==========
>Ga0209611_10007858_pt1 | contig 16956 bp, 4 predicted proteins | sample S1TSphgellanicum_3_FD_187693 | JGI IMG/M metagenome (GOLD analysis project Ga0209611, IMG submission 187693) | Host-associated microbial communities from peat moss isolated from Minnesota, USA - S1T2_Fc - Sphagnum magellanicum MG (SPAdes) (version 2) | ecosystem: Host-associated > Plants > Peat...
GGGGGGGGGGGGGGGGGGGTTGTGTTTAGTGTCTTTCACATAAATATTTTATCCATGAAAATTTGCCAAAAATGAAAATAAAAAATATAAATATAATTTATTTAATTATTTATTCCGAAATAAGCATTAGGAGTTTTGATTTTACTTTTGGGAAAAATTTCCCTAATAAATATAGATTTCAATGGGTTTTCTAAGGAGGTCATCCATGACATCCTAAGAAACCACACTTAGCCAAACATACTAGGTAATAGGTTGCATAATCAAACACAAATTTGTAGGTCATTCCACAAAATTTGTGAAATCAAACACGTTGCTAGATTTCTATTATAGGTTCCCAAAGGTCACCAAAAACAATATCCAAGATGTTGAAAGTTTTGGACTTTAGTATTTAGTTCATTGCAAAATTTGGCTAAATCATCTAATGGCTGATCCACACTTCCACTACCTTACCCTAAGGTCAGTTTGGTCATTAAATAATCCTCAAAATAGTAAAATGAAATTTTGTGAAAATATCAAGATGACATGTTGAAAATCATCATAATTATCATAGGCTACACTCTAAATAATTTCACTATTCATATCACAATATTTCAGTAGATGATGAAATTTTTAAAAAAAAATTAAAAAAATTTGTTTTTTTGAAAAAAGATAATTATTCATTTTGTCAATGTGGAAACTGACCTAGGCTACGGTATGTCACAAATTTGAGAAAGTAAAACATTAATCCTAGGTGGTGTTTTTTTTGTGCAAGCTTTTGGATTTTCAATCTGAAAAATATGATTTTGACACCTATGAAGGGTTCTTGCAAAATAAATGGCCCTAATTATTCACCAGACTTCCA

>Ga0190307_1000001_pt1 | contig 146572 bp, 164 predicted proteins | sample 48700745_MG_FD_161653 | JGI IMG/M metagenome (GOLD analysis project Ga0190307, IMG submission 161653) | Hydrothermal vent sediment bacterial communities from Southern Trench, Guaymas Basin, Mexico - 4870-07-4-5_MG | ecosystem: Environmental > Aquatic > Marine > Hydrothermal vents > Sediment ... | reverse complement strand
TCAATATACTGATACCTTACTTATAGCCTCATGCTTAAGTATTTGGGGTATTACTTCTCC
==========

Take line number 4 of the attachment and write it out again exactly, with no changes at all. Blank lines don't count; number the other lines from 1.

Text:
TCAATATACTGATACCTTACTTATAGCCTCATGCTTAAGTATTTGGGGTATTACTTCTCC